Have you changed the way any of your followers think about nuclear power? Could you give us an example?
I have lost track of all the people who publicly acknowledged, and this is not an easy thing to do, that they changed their mind regarding nuclear power after following me. They said things like “My vision on nuclear energy has totally changed. I still see the disadvantages but now I cannot ignore its virtues”, or “count me among those who learn from you every day and whose perception of nuclear power has radically changed”; “I was against it, but after reading your articles and tweets I have embraced nuclear power”; “thanks to your divulgation work you have turned me into a die-hard enthusiast of renewables”; “your divulgation turned me from antinuclear to pronuclear, as long as there is nothing better”. These messages are always welcome, because, as I always say, they are my “salary” as a divulgator, and because they represent a large responsibility that I respectfully assume.
What do you think is the greatest problem of nuclear power currently?
Definitely, the ignorance fed by other interests, fundamentally by renewable energy producers that see nuclear energy as a potential enemy to attract investors. The lack of knowledge in the population has multiple additional causes: the initial relationship of nuclear power with nuclear weapons and their deployment during the Cold War; popular culture feeding myths, especially in cinema, and logically nuclear accidents, especially Chernobyl. I have tried to prove that this accident cannot be an example against nuclear energy because of the insurmountable differences in design and methods of operation between our plants and the one that suffered the accident. In short, I still have a lot of work to do.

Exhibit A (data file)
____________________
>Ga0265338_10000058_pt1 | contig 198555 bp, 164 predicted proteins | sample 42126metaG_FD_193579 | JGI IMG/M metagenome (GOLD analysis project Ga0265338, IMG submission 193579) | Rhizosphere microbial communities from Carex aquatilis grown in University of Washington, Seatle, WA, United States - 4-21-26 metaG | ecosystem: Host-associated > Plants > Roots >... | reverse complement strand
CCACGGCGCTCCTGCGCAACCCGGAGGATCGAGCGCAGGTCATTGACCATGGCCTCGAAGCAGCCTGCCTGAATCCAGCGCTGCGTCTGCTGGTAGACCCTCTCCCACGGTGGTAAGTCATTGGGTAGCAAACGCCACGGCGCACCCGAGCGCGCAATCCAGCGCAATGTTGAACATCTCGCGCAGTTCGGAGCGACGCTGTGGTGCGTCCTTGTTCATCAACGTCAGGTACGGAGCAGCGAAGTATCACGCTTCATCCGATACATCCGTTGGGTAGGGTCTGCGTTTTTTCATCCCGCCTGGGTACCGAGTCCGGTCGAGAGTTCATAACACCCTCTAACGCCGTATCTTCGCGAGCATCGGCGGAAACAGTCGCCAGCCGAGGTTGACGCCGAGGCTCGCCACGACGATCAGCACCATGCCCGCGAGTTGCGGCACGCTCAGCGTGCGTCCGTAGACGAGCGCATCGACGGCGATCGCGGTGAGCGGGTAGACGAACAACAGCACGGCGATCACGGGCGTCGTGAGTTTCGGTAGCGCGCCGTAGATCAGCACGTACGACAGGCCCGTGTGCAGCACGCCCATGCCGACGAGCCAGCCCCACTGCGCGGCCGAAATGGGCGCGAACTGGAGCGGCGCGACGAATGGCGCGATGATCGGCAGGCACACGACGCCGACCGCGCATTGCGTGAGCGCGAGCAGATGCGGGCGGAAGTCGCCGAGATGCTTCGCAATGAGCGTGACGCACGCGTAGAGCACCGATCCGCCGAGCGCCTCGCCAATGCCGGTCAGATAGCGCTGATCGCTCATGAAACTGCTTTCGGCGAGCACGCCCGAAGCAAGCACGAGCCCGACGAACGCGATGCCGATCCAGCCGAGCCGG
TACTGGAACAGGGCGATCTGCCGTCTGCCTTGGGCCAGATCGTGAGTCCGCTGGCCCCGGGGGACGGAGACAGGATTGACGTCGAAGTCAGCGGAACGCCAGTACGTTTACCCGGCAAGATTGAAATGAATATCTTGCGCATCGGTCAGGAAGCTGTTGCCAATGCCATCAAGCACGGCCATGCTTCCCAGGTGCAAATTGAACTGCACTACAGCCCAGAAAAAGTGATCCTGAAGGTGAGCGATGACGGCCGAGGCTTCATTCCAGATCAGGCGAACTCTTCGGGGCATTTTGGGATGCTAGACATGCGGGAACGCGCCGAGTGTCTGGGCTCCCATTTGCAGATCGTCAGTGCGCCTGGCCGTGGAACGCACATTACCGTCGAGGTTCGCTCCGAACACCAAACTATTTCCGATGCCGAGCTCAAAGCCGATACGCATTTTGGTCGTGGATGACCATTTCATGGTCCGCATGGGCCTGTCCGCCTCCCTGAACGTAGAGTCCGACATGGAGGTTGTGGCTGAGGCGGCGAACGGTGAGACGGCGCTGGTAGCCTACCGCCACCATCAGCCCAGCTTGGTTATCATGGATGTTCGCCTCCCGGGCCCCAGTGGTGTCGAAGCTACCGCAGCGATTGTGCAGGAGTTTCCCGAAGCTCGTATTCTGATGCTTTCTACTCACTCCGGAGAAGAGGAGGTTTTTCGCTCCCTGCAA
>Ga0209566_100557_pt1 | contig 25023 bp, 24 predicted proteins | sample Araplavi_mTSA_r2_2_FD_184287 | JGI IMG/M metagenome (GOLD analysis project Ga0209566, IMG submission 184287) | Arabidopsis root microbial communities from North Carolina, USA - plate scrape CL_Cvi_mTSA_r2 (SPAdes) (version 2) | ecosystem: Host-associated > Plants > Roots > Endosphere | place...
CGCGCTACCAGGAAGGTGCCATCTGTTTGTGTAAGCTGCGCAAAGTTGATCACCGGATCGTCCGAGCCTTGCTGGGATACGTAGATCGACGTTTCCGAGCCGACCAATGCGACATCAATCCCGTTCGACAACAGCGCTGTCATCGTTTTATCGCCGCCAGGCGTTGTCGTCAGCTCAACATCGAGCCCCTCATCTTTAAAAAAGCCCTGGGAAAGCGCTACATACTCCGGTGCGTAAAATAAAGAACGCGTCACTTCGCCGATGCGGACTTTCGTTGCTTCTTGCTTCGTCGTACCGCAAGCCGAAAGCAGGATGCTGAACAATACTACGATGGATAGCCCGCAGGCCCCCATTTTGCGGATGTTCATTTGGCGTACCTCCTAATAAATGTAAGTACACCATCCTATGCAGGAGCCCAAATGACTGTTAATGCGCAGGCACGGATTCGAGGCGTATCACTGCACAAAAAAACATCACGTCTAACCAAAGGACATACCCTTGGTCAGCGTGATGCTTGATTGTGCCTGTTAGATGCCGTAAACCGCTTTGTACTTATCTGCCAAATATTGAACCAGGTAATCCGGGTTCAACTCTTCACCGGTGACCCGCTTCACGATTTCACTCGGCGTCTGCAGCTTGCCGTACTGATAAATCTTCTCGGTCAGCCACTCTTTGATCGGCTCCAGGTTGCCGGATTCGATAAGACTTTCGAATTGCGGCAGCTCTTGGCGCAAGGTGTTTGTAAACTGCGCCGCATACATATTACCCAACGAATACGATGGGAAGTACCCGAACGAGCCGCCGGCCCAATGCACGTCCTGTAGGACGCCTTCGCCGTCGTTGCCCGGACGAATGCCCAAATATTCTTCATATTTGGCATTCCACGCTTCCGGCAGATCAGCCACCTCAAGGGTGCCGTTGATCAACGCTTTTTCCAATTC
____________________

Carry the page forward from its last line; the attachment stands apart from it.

"We face a formidable challenge: to explain to citizens that nuclear energy is necessary"
What would you like to add?
I would like to give thanks for the opportunity to do this interview. It will no doubt help give more visibility to my work in the Spanish nuclear sector and perhaps to awaken new vocations to divulgate among my colleagues. We face a formidable challenge: to explain to citizens that nuclear energy is necessary to continue our economic and social development as well as, along with renewable energies, to put a stop to the global warming that is causing climate change.